Generative artificial intelligence (AI) is reshaping our world, moving beyond its initial harmless applications to power more sinister activities. Its ability to create convincing fake content is enabling criminals to exploit personal information obtained from the vast numbers of internet-connected people for illicit purposes. In response, businesses bolster defences and often rely on Know Your Customer (KYC) as an essential step in fraud prevention. While advances like biometrics and facial recognition have undoubtedly improved identity verification, KYC isn’t foolproof. Criminals are good at finding these weaknesses and slipping past checks.
Now, generative AI is upping the stakes, making it increasingly more difficult to tell real customers from fake ones. It brings on a new threat that can outsmart existing security measures1. This leap in AI capability and availability is a turning point for KYC practices, which must evolve to counter the new wave of tech-enabled deceit.
The dual threats intensifying
One of the major concerns for the future of KYC is the alarming rise of deepfakes. These deceptive tools are now a universal problem, with an estimated 500,000 video and voice deepfakes shared on social media sites globally in 20232. While this technique may seem cutting-edge, it is not so new.
In 2019, a British CEO transferred $243,000 to a fraudster3. The scammer tricked the CEO into thinking he was talking to the head of the company’s parent organisation by using a “deepfake” that simulated the voice of the boss.
They are cheap to make, too. A new tool from TenCent creates a three-minute deepfake video for around $1454. With such tools readily available, KYC fraud is increasingly being used to facilitate organised crime, such as money laundering and terrorist financing. If fake ID documents and associated verification elements can be created so cheaply and simply, the method will quickly become a favourite tactic for cybercriminals.
Synthetic IDs are another concern. They are created by mixing real identifiers, like stolen Social Security Numbers, with fake names. Synthetic identities, even conventional, non-AI-based, are hard to detect. Estimates from Reuters show a staggering 95% of synthetic identities used for KYC are not detected during onboarding5.
AI-enabled fraud leaves KYC at serious risk. Once the process is broken, money laundering and terrorist financing can soar. Smaller cybercrimes could too. This is because hackers often sell their successful methods as ready-to-use services.
If this happens with deepfakes for KYC, then banks, FinTechs, and eCommerce will find it increasingly difficult to confidently verify who their customers really are.
The weak points of KYC
KYC has always been a risky business. As the first step in establishing trust between a financial institution and an individual, it acts as a gateway for all subsequent interactions. If fraudsters can compromise this entry point, they can move through the system unnoticed, making it a natural target for their efforts.
As the KYC process has evolved, so have the methods of deception. The market for facial recognition deployments is expected to reach $19.3 bn by 20326. This reflects how facial recognition is becoming a standard KYC practice in many onboarding processes. For example, challenger bank apps may require facial recognition during the account setup.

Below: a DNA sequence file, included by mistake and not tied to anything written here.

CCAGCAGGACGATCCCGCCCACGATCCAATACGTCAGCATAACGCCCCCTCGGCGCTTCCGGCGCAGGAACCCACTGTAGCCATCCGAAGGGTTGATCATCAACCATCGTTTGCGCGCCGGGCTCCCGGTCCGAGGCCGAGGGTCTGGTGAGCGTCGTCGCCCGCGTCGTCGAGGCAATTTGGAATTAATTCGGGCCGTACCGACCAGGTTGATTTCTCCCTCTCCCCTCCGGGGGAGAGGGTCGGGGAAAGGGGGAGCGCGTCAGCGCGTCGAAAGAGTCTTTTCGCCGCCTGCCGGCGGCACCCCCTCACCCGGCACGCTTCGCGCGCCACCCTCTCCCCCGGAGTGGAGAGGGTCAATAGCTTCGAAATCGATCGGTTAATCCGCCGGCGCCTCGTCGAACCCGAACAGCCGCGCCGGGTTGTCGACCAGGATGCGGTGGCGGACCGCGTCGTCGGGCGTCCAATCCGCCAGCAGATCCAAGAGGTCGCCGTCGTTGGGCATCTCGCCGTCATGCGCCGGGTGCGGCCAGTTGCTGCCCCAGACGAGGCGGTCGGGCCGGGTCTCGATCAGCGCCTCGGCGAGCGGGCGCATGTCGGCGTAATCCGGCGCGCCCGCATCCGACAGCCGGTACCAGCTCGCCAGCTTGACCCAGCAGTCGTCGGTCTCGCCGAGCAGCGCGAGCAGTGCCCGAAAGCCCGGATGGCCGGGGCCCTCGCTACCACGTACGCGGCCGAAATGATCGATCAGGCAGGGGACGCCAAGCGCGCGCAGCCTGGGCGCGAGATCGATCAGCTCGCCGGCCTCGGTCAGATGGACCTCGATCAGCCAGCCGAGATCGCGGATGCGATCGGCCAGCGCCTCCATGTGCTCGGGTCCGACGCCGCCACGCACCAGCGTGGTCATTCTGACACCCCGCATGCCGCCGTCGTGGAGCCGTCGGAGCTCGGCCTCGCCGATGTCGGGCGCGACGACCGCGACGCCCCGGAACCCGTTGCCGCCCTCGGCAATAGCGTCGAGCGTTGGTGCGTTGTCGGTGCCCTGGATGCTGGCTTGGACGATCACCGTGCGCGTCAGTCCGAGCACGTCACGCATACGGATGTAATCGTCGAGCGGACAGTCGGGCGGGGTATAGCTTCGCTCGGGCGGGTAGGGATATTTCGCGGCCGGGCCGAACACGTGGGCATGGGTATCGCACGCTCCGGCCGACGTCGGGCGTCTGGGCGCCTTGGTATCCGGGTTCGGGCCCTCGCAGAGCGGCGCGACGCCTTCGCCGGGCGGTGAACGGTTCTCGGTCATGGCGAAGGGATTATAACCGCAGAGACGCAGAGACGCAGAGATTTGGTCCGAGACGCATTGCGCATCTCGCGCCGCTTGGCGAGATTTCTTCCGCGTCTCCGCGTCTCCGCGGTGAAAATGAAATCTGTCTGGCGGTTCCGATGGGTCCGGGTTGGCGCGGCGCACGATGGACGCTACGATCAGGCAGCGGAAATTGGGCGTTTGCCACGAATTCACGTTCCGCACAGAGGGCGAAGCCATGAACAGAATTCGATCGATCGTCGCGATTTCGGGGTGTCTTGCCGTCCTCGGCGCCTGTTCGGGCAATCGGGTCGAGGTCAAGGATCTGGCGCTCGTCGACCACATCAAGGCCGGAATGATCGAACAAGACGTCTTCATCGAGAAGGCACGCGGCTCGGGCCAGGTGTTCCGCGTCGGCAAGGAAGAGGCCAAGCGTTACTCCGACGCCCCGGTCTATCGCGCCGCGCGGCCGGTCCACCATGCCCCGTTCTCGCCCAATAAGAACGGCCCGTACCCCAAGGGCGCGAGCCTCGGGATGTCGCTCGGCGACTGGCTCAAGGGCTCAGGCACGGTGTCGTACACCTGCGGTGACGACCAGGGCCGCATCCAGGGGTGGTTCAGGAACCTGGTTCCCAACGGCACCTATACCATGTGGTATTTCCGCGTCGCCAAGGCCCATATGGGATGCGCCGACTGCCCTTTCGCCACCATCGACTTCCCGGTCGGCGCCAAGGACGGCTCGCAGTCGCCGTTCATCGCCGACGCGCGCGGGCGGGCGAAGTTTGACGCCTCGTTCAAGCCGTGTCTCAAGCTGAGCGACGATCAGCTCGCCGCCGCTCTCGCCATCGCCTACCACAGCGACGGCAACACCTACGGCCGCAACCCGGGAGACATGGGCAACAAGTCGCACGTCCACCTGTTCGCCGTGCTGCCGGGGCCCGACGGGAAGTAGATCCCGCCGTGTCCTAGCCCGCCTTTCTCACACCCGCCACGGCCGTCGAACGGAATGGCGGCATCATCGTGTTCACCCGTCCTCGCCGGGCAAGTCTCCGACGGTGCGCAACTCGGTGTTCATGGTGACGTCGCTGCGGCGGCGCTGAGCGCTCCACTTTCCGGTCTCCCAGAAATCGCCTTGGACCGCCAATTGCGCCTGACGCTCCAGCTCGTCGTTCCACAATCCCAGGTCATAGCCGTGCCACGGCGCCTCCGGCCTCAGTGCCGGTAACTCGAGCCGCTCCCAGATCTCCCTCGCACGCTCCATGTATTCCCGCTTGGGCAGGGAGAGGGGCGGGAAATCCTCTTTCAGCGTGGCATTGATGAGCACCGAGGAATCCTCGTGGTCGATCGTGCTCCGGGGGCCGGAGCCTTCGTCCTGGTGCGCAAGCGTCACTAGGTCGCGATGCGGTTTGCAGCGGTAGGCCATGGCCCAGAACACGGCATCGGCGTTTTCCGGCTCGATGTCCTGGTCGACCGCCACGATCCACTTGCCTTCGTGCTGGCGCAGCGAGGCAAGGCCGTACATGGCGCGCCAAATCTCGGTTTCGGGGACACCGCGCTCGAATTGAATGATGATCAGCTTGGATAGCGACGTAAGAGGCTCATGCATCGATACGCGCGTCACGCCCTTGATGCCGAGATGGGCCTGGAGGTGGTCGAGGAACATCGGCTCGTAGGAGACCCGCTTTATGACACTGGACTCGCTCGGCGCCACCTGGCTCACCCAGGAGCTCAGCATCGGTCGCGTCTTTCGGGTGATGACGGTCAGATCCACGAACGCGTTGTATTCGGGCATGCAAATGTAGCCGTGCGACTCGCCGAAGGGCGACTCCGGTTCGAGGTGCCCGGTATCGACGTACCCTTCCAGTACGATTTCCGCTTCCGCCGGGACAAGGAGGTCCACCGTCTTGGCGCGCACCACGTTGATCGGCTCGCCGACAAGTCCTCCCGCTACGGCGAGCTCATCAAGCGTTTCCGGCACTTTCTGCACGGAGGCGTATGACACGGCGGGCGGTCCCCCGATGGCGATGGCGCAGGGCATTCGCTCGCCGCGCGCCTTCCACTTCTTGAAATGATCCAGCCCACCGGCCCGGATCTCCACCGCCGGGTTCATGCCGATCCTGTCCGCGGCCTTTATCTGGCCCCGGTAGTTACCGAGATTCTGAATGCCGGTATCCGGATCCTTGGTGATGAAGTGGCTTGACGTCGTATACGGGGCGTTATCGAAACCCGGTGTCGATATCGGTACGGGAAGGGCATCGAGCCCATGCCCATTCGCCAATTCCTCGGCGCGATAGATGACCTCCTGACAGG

Deepfakes can trick KYC processes used by FinTech vendors such as payment apps. Even processes that require liveliness checks can be spoofed by deepfake videos.
Similarly, identity documents have long been a vulnerability in the KYC process. In 2003, the FBI warned about issuing driver’s licenses without due diligence and verification7. Fast forward to a 2022 report from Onfido that found a shift from synthetic ID to more than 90% of ID fraud based on a “complete reproduction of an original document”8.
With the advent of AI, synthetic IDs are becoming more sophisticated. Generative AI can now create highly realistic-looking identity documents, complete with features traditionally used for authentication, such as hallmarks.
An integrated view to fight deepfake KYC
Generative AI-enabled synthetic ID will be extremely difficult to detect unless the verification is recurrent and tied to behaviour monitoring. Effective identification is no longer a one-off check. It requires ongoing careful checking of transactions and behaviour.
Financial criminals are no strangers to using novel methods to avoid checks. When a new technology, a new payment or a new way of doing business appears, they find ways to abuse it. Deepfake KYC is just another method that will be used to carry out financial crimes.
Deepfakes in KYC can create a profoundly complex threat that can hide serious financial crimes like money laundering. These intricate crimes often involve many steps. We need AI and machine learning to follow these crime chains as they link up.
Fighting this level of intelligent fraud requires the use of intelligent technologies across the many layers of human interactions and payment systems. The detection and prevention of challenging deepfake KYC fraud must use an integrated view of financial crime. A single one-shot solution that detects a deepfake video cannot fix this issue alone.
Real-time monitoring has become vital to fight financial crime in the age of widespread AI. It will take more than just knowing that an image or voice is fake to stop fraudsters in their tracks.
In short, AI won’t make KYC obsolete, but only if financial institutions act now to protect themselves.